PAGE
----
Anyone ever made that sun tea stuff?!

Question: Anyone ever made that sun tea stuff?
I remember when i was a lil guy, my grandma made this tea that she pt like a bunch of tea bags in along with some orange or lemon slice and left it in the sun for a few days or whatever. I want to try this now but i do not know how to. if anyone knows how to do it could you please let me know what i need, what i do and how long i let it go for?


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That's pretty much the gist of it, actually. Make sure you pick a day that's supposed to be sunny and warm and have a place where the jar will get full sun all day. Use roughly 1 teabag per cup and just fill the jar with lukewarm water.

NB: Just so you know, most people avoid sun tea these days because the warm environment and long exposure make it a breeding ground for bacteria. If you insist on making it, make sure the jar is covered so that no insects can get into it.

It is really easy to do! You will need a large sun tea jar or container. It is really important that your sun tea jar is glass if possible. The container needs to hold 8 cups of water. Plastic sun tea jars are not recommended.

4-6 of your favorite Tea Bags, green and black tea work best, but you can use any tea bag you like, including herbal teas.

Place the water and the tea bags in the sun tea jar, place on the lid and leave in the Sun to brew and steep for 3-6 hours. You will know your tea is ready when the colour has reached the colour of tea as if it was brewed in a tea pot with boiling water.

Sun Tea tends to be a bit milder tasting than normal brewed tea.

Serve the tea over ice, or drink warm. You can sweeten to taste and a few wedges of lemon make a yummy drink on a lazy summer day.- Homemade Iced Sun Tea!!

Other Types of Sun Tea Recipes

You can make all different types of Sun Tea. Herbs work great for making Sun Tea. A few combos you can try are:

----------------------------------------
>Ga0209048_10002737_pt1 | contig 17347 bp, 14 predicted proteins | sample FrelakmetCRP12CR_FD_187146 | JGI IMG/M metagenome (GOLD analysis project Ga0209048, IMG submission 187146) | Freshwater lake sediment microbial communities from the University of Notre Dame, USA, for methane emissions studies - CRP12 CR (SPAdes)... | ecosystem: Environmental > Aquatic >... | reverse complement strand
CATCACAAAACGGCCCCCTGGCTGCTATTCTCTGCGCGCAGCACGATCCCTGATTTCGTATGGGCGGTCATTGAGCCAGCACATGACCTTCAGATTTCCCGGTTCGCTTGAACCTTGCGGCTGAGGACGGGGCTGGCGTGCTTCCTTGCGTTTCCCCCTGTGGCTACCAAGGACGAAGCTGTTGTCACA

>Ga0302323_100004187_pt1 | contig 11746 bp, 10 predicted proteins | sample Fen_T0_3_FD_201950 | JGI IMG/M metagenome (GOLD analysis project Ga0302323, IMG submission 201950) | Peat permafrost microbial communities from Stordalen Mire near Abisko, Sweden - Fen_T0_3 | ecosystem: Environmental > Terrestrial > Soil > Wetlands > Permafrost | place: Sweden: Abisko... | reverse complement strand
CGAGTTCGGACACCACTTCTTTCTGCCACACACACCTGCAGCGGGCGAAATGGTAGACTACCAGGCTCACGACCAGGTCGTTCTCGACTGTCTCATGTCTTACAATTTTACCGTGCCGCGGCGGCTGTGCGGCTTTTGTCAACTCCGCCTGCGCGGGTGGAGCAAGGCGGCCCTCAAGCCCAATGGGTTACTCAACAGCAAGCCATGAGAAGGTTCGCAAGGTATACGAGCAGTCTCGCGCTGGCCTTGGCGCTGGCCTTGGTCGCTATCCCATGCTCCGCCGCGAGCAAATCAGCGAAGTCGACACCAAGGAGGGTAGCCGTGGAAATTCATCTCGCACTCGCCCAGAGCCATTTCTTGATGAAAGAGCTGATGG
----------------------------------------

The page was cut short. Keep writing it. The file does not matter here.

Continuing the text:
Strawberry Mint Sun Tea
Lemon Mint Sun Tea
Bergamont Sun Tea
Oregano Sun Tea
Basil Sun Tea
Lavendar Sun Tea
Lemon Balm Sun Tea
Spearmint Sun Tea
You can see that you could almost walk about the garden and see what is available and make your tea! Dandelion Tea, raspberry leaf tea, and parsley tea are also really popular herbal teas that are easily made into Sun Tea.

So have some fun and try making some Sun Tea today!

Sun tea describes a method of brewing tea, usually for iced tea, by using exposure to the sun. Water is poured over tea bags, tea leafs, or occasionally just sprigs of mint and left to sit in the sun. Many people enjoy this method because it means not having to heat the house in order to boil up water for a large batch of tea. Yet there are some concerns about sun tea that must be addressed.

Sun tea can harbor bacteria, especially alcaligenes viscolactis. When water is allowed to sit out for several hours, this bacterium can grow, and the heat provided by the sun, which may get the water up to a temperature of 130 F (54.44 C), will not kill the bacteria. Caffeine can help keep the bacteria at bay for a few hours at most. Decaffeinated and herbal teas are actually great for growing the bacteria, which can result in abdominal illness and infection.

There are a few ways to make sun tea that won’t make you ill. The first is to boil the water needed for the tea for at least three to five minutes. This will kill alcaligenes viscolactis. Some tea companies also feature no heat sun tea, which actually isn’t made in the sun, but is made in the refrigerator. Since the water never reaches room temperature, the bacterium doesn’t have a chance to grow.

The key is not allowing sun tea to sit out and come to room temperature, and if you do use mint or other herbs, these should be washed thoroughly. In fact you may want to boil any herbs or seasoning for 3-5 minutes to avoid any harmful bacteria. Once you've made safe sun tea, there are plenty of ways to serve delicious variants.

Consider an herbal tea with citrus essences and garnish with lemon slices, or use a couple of different herbal blends for sun tea. Mix berry with citrus, orange with cinnamon, or any black tea with mint. Green tea has a very mild flavor, which will adapt very well to other flavors. It’s also lower in caffeine and high in antioxidants.

The consumer Foods information on is for informational purposes only and is not a substitute for medical advice or treatment for any medical conditions.
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